2016 is right around the corner and many new exciting event trends are going to emerge in the coming year. However, attendee networking continues to be one of the most critical elements of any event and effective networking is timelessly trendy. As you look ahead to continued planning for 2016 events, we recommend taking these 3 event tips into consideration when planning networking sessions at your events.
Define The Objective (and Market It Correctly) - We work with a variety of organizations and all of them value networking at their events but networking objectives vary from client-to-client and from event-to-event. The first thing you should ask yourself is "what do I want my attendees to achieve from attending this event?". The most common types of events we produce are peer–to–peer, buyer/seller, mentoring, internal corporate networking and general networking. Each of these has a unique objective and different expectations from attendees. It is important to determine what participants can expect to gain from attending the event and then market this correctly. You don't want to hose a networking event where some attendees are looking for jobs, while others are looking to sell products/services and others looking to make industry connections. It is important to market your event's objective to ensure everyone arrives on the same page.
Add Structure – This is a bit of a new concept for networking events but in an effort to maximize attendee's time, we encourage you to add some structure to your event. People thrive on structure and if you can enhance their experience by adding structure, they'll appreciate it immensely. Structured networking events generate approximately 60% more connections than non-structured networking events. Here are a few ideas, which each have unique pros/cons:
Matching Software – This is ideal for nearly all event objectives, as it enables attendees to make targeted connections at your event based on custom matching criteria. It allows you to maximize the quality of new connections, as well as the quantity. For smaller events (less than 50), the matching software can be less effective due to a limited amount of data.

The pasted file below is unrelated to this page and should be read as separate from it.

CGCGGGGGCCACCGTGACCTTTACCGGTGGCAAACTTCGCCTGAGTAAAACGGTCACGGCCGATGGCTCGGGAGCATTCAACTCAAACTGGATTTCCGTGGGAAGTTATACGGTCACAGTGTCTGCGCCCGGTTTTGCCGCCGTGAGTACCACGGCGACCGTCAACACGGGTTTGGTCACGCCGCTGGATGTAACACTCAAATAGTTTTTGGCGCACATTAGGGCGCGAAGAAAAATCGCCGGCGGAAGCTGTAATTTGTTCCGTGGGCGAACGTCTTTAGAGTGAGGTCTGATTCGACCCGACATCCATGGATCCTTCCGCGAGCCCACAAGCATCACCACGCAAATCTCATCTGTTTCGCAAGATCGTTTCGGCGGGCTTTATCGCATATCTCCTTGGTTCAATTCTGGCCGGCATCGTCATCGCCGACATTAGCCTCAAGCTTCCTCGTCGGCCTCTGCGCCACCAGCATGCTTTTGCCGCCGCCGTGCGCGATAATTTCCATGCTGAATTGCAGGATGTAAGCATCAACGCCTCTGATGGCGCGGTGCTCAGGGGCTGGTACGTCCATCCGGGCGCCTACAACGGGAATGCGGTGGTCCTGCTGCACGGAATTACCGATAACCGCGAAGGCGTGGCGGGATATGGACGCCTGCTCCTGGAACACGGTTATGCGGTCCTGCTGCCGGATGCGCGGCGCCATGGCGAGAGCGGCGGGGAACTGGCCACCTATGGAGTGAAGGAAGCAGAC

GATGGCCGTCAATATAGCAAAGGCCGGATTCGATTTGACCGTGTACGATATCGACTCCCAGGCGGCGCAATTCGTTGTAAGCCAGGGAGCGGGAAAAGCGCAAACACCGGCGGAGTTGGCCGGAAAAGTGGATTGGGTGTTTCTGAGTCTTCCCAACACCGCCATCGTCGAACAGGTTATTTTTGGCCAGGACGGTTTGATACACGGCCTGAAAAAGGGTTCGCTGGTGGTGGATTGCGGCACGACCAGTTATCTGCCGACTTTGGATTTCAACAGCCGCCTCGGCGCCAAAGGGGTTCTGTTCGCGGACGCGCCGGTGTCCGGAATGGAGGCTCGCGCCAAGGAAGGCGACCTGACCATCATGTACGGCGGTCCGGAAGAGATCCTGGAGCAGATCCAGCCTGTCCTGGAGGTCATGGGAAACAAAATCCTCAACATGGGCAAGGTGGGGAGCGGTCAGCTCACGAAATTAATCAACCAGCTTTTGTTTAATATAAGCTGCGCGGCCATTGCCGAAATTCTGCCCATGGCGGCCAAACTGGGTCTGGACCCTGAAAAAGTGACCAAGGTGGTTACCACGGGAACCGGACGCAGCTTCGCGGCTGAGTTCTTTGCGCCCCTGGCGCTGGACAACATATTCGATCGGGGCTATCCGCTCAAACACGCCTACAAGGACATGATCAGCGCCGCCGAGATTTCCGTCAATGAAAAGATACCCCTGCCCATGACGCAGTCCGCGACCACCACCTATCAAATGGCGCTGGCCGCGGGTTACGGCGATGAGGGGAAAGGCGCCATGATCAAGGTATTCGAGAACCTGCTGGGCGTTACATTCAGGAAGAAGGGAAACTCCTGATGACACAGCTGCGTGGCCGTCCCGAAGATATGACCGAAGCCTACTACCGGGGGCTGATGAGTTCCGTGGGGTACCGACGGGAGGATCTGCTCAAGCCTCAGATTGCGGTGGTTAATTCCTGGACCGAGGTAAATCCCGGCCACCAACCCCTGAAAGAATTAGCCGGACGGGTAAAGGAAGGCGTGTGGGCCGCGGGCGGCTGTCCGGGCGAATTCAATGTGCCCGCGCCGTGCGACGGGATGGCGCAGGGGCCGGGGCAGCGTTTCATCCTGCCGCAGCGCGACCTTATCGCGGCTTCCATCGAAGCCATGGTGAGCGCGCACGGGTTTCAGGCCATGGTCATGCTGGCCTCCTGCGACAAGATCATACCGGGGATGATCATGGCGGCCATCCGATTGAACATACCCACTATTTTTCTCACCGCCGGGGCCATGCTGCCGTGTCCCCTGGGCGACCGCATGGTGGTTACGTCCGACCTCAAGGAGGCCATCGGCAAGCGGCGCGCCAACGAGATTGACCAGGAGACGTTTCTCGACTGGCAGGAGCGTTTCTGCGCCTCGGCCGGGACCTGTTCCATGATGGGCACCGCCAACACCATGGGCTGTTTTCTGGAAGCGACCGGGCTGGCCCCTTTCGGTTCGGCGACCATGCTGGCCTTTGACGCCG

Speed Networking – This is great for facilitating many connections in a short period of time. Attendees get to engage for a few minutes with a variety of contacts but don't have any control over who they meet.Too many rounds can be overwhelming, as participants will forget their conversations and end up walking away with a bunch of business cards, rather than meaningful contacts. We typically recommend no more than 10 rounds of networking over the course of 90-minutes.
Discussion Tables – This is great for events with like-minded individuals that have similar topics of interest. Participants can discuss topics in great detail that are relevant to them. Introverts tend to be left out in these events and the number of connections you make is often limited to a few of the participants seated at your table.
Incentives/Games – Networking events can be stressful for participants (and you!) but they should be fun, engaging places to make new connections. Try incorporating some incentives or games into your event. This is a great way to keep everyone engaged and enables attendees to focus on their event objectives. The ability to implement creative incentives or games depends entirely on your event but we've provided a few ideas below:
Scavenger Hunt – Rather than finding particular objectives, participants are required to meet other participants who meet certain criteria.
Competitions – Incorporate friendly competitions into your event, such as "Best Pitch" (attendees vote on the best elevator pitch), or "Most Connections" (who has the most business cards at the end of the night)
Raffles – These are great ways to ensure attendees stay until the end of the event but don't encourage networking the way other games/incentives do.
Got some other great ideas or want to learn more about incorporating matching software into your next event? We would love to hear your feedback! firstname.lastname@example.org